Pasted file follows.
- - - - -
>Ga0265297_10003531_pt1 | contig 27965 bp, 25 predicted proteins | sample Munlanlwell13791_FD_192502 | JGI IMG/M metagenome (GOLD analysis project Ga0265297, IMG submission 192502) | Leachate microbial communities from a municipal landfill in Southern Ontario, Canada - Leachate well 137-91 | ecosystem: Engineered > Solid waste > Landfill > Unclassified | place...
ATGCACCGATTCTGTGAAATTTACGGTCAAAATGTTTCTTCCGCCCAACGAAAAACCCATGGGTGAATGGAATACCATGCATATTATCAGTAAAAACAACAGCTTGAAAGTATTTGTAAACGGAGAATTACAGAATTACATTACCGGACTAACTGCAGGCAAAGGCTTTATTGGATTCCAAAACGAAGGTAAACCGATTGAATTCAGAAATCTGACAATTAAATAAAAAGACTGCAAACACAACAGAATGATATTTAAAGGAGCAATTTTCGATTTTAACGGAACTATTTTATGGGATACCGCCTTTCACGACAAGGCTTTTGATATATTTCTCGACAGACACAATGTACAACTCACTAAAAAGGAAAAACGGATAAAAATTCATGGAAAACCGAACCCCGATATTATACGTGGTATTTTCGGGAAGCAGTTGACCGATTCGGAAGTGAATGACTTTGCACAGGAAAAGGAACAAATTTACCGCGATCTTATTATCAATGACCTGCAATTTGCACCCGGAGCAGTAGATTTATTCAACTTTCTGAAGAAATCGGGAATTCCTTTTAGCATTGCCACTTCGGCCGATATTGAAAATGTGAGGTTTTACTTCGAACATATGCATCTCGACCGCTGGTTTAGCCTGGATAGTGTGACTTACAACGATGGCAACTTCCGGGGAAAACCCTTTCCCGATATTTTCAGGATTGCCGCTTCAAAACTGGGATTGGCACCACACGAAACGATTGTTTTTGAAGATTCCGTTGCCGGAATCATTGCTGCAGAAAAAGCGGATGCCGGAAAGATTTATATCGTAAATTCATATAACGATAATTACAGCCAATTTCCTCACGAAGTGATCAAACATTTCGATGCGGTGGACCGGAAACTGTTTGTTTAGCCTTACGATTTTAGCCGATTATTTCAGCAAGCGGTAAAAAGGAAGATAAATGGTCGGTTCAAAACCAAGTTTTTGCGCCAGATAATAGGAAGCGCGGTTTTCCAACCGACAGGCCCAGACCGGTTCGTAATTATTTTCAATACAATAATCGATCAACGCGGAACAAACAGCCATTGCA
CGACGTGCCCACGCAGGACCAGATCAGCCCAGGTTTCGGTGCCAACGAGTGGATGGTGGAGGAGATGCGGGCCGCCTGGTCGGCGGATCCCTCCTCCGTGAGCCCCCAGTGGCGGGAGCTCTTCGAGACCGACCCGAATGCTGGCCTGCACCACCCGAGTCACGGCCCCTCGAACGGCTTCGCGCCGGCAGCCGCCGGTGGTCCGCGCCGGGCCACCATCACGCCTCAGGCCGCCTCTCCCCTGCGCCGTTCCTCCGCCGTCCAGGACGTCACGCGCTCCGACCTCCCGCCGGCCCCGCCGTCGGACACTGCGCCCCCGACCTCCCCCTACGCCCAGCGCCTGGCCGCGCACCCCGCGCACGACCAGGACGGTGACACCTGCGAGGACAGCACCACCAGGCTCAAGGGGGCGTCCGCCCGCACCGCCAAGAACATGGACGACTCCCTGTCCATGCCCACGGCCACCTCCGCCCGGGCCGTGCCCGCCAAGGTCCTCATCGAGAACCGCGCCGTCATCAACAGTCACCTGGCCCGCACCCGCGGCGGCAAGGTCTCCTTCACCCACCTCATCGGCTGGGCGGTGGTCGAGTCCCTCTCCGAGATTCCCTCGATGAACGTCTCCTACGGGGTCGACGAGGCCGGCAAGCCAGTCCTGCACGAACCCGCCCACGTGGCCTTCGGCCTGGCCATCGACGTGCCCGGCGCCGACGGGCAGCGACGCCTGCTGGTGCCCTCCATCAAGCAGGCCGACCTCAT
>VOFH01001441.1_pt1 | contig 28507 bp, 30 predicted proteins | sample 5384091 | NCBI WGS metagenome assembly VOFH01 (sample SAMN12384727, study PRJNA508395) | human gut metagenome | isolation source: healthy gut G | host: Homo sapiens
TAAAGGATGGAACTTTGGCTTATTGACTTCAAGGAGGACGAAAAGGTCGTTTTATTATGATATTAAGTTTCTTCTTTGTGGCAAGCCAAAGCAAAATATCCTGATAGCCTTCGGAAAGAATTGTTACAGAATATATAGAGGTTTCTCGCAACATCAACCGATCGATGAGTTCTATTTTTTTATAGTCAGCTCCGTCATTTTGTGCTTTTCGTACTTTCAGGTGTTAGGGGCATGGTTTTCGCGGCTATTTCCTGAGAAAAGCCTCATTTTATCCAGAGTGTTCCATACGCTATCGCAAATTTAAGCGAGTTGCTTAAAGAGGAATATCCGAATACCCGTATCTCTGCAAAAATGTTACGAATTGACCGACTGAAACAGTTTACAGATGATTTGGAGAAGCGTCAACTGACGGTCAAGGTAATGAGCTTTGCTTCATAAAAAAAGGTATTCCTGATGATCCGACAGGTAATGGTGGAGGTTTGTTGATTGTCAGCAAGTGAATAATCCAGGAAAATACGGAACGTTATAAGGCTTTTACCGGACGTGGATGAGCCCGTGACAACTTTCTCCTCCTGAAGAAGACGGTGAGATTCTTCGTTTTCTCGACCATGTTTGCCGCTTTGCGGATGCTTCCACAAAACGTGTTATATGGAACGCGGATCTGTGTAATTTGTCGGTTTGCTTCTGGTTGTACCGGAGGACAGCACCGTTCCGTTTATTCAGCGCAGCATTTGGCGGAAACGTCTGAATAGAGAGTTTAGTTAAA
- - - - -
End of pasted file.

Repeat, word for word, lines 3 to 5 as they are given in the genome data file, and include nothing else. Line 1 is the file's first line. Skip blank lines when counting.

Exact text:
CGACGTGCCCACGCAGGACCAGATCAGCCCAGGTTTCGGTGCCAACGAGTGGATGGTGGAGGAGATGCGGGCCGCCTGGTCGGCGGATCCCTCCTCCGTGAGCCCCCAGTGGCGGGAGCTCTTCGAGACCGACCCGAATGCTGGCCTGCACCACCCGAGTCACGGCCCCTCGAACGGCTTCGCGCCGGCAGCCGCCGGTGGTCCGCGCCGGGCCACCATCACGCCTCAGGCCGCCTCTCCCCTGCGCCGTTCCTCCGCCGTCCAGGACGTCACGCGCTCCGACCTCCCGCCGGCCCCGCCGTCGGACACTGCGCCCCCGACCTCCCCCTACGCCCAGCGCCTGGCCGCGCACCCCGCGCACGACCAGGACGGTGACACCTGCGAGGACAGCACCACCAGGCTCAAGGGGGCGTCCGCCCGCACCGCCAAGAACATGGACGACTCCCTGTCCATGCCCACGGCCACCTCCGCCCGGGCCGTGCCCGCCAAGGTCCTCATCGAGAACCGCGCCGTCATCAACAGTCACCTGGCCCGCACCCGCGGCGGCAAGGTCTCCTTCACCCACCTCATCGGCTGGGCGGTGGTCGAGTCCCTCTCCGAGATTCCCTCGATGAACGTCTCCTACGGGGTCGACGAGGCCGGCAAGCCAGTCCTGCACGAACCCGCCCACGTGGCCTTCGGCCTGGCCATCGACGTGCCCGGCGCCGACGGGCAGCGACGCCTGCTGGTGCCCTCCATCAAGCAGGCCGACCTCAT
>VOFH01001441.1_pt1 | contig 28507 bp, 30 predicted proteins | sample 5384091 | NCBI WGS metagenome assembly VOFH01 (sample SAMN12384727, study PRJNA508395) | human gut metagenome | isolation source: healthy gut G | host: Homo sapiens
TAAAGGATGGAACTTTGGCTTATTGACTTCAAGGAGGACGAAAAGGTCGTTTTATTATGATATTAAGTTTCTTCTTTGTGGCAAGCCAAAGCAAAATATCCTGATAGCCTTCGGAAAGAATTGTTACAGAATATATAGAGGTTTCTCGCAACATCAACCGATCGATGAGTTCTATTTTTTTATAGTCAGCTCCGTCATTTTGTGCTTTTCGTACTTTCAGGTGTTAGGGGCATGGTTTTCGCGGCTATTTCCTGAGAAAAGCCTCATTTTATCCAGAGTGTTCCATACGCTATCGCAAATTTAAGCGAGTTGCTTAAAGAGGAATATCCGAATACCCGTATCTCTGCAAAAATGTTACGAATTGACCGACTGAAACAGTTTACAGATGATTTGGAGAAGCGTCAACTGACGGTCAAGGTAATGAGCTTTGCTTCATAAAAAAAGGTATTCCTGATGATCCGACAGGTAATGGTGGAGGTTTGTTGATTGTCAGCAAGTGAATAATCCAGGAAAATACGGAACGTTATAAGGCTTTTACCGGACGTGGATGAGCCCGTGACAACTTTCTCCTCCTGAAGAAGACGGTGAGATTCTTCGTTTTCTCGACCATGTTTGCCGCTTTGCGGATGCTTCCACAAAACGTGTTATATGGAACGCGGATCTGTGTAATTTGTCGGTTTGCTTCTGGTTGTACCGGAGGACAGCACCGTTCCGTTTATTCAGCGCAGCATTTGGCGGAAACGTCTGAATAGAGAGTTTAGTTAAA